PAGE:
Sprout Social reports were beautiful, easily pulled, and contained SO MANY of the metrics we needed to track. Can’t tell you how much we learned about our followers and every social action through these means.
These reports are formatted, perfect for those teams that need to show ROI on a super consistent basis but don’t have time to pull together reports, sliced and diced in oodles of ways.
(Photo credit: Sprout Social)
2. Sprout Social’s Scalable Smart Inbox
Any direct message, follower request, like, or comment, is handled within Sprout Social’s Smart Inbox. Suddenly, we had no need to keep tabs open all day for Twitter/Facebook/LinkedIn (hello, productivity!).
It functioned as the sole, social inbox. For us, it was super manageable, but for any other brands/companies that get even slightly more social engagement than we do, I could see this tool being ESSENTIAL to be efficient and prevent social media management from consuming every second.
Impressively, it also handled multiple users well. If you had several team members in the inbox all responding to social requests simultaneously, Sprout Social is almost absolutely your scalable solution. However, even so, we didn’t find this as a current must-have for us, a marketing team of two who trade off weeks managing social.
(Plus, every follower/retweeter was assigned a colored bar to signify how many followers he/she had. It was a definite nice-to-have to help prioritize follow-up.)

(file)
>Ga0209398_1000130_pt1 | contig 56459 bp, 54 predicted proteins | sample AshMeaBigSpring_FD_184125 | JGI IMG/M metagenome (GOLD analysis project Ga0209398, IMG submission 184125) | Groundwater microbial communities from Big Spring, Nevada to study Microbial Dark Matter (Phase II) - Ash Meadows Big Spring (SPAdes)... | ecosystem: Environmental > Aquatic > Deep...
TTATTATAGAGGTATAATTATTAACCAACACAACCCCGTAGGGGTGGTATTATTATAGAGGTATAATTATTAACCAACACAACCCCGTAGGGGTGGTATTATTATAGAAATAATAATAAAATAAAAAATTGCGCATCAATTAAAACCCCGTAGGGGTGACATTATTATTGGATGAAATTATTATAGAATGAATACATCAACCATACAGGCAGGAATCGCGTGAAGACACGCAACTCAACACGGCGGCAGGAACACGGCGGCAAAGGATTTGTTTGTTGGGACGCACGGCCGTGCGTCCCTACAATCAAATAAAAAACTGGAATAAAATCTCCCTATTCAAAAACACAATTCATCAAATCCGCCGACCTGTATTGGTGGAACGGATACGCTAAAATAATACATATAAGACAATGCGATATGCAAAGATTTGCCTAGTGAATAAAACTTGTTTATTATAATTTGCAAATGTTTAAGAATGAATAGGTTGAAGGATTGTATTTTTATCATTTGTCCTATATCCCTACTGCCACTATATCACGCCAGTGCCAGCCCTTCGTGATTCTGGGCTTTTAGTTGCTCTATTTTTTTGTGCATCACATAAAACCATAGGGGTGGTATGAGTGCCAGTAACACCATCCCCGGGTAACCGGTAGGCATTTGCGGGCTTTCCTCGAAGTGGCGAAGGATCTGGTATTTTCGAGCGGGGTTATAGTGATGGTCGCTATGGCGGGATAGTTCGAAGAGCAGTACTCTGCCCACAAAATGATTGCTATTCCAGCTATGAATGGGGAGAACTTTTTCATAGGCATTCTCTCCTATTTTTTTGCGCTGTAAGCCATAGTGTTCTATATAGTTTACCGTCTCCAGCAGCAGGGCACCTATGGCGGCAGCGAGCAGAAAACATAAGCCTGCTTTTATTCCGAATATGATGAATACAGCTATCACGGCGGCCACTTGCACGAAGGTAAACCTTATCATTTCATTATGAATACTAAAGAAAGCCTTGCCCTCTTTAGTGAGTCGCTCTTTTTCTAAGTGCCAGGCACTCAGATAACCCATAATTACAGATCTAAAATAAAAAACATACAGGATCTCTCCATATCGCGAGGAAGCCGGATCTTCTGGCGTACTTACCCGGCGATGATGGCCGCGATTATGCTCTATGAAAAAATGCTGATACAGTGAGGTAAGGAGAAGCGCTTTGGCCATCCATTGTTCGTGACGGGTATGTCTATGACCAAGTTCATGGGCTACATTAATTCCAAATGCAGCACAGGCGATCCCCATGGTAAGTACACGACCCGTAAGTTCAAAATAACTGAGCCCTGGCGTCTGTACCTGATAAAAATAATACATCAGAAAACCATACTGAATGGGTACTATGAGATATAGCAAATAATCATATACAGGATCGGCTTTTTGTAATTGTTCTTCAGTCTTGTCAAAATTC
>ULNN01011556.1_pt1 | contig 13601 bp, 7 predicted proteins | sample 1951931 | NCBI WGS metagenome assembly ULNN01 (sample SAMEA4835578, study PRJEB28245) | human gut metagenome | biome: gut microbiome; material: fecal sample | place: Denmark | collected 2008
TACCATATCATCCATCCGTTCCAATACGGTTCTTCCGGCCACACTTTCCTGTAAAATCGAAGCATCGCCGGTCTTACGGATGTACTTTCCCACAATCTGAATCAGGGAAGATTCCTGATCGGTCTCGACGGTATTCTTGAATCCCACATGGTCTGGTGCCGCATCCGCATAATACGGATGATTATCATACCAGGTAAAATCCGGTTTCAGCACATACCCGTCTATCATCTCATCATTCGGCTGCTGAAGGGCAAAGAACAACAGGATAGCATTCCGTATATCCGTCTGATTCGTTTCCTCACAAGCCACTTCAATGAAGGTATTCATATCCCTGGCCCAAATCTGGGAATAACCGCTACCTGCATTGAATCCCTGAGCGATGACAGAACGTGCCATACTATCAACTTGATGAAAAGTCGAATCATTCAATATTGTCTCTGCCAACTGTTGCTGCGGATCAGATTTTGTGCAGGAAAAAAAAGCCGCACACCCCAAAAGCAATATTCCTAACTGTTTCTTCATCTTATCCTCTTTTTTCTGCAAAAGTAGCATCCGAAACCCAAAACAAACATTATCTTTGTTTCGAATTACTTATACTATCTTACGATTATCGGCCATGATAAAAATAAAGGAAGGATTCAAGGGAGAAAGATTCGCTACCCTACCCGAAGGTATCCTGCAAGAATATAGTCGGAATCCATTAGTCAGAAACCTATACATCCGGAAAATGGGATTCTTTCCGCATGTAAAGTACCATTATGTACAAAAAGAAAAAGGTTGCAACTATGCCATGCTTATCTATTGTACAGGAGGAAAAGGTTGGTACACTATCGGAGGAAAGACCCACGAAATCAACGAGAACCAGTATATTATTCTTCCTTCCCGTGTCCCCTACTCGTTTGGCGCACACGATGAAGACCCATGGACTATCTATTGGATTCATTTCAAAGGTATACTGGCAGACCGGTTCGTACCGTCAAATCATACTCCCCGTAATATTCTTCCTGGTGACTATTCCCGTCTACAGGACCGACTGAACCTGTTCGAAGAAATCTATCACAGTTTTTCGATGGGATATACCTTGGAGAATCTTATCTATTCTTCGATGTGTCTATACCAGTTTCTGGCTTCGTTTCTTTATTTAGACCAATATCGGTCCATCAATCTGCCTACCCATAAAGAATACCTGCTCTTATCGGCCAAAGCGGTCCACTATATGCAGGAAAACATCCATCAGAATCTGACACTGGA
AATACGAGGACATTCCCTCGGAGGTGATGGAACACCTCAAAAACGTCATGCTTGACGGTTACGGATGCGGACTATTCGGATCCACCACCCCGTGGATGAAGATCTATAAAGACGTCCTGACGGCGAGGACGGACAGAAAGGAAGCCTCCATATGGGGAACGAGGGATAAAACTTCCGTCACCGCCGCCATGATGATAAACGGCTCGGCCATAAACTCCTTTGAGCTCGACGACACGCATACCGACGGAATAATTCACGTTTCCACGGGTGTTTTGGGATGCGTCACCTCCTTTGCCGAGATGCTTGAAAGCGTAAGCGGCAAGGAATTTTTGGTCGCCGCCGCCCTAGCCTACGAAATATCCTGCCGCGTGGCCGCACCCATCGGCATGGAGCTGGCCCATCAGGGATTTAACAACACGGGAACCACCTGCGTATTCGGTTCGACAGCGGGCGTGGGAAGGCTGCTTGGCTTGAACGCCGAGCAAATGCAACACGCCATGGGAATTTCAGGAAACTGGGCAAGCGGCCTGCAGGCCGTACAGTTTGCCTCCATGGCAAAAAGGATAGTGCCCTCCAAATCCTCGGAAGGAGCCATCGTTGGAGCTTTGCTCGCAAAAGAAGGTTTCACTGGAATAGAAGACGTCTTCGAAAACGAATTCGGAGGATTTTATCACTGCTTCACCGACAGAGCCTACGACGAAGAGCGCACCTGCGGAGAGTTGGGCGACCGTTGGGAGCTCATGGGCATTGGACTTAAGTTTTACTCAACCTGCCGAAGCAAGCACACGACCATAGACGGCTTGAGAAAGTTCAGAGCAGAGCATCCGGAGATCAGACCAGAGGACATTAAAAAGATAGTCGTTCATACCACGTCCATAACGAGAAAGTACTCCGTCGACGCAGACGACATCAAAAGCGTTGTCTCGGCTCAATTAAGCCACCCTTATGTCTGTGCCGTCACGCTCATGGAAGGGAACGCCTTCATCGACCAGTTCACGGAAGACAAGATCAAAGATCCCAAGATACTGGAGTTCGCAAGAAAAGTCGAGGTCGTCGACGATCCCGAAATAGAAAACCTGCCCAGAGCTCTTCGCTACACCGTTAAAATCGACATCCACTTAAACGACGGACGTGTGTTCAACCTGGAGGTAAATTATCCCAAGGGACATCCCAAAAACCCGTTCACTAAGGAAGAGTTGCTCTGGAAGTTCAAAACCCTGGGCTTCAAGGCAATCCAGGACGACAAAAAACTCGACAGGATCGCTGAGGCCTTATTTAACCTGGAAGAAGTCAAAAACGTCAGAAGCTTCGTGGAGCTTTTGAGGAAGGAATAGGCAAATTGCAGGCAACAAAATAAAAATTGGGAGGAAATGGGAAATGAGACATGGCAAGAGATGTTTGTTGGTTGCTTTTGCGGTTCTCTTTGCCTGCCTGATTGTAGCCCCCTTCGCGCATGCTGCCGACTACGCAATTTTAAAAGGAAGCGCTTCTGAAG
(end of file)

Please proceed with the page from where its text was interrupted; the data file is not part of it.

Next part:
When we left Buffer, we were hungry for a more intuitive method when it came to publishing cross-channels.
Sprout Social’s drafting feature was the perfect answer to that, where we could alter each posting to suit the respective channel and audience without starting a new post constantly.
And while these perks certainly served as compelling arguments to stick with Sprout Social, it became clearer that Sprout Social was too big a solution for our team in ways, and lacked complexity in certain integrations which left us wanting.
1. Restrictions on Analytics in Google Analytics
Yes, we had reports. Oh, the reports! But you had to upgrade to the next level package (which we ended up doing) to integrate a Google Analytics account, which made our GA metrics viewable on Sprout Social.
Yes, I did say that we loved aspects of centralizing under the Sprout Social umbrella, but having Google Analytics live on Sprout Social was just weird. Plus, we really missed tracking social on Google Analytics from the Buffer days.
This was the #1 the reason for the switch.
2. Too Many Features
Le gasp! TOO many features? Yes, too many features. It ultimately felt too big for us, with too many unnecessary bells and whistles.
As I’ve mentioned, we are just a marketing team of two, and while the price wasn’t outrageous for our budget, the nagging thought at the back of our minds after switching to another solution—twice—was that a free social tool, HubSpot, got us closer to where we wanted to be, sans frills.
And that’s how we headed back to happily reunite with HubSpot’s social media scheduling after two months of experimentation.
Solution #3: HubSpot, We Back
Turns out we don’t need fancy scheduling tools or gussied-up interfaces. We knew the limitations of HubSpot and came back.
The best part was: They fixed our original beef! Prior to leaving, we communicated to HubSpot technical support that the errors in uploading large photo sizes needed addressing, so that may have helped usher in the super-easy photo editing tool at our disposal upon return.
In the tale of three social media services, HubSpot ended up being “just right” for BlogMutt.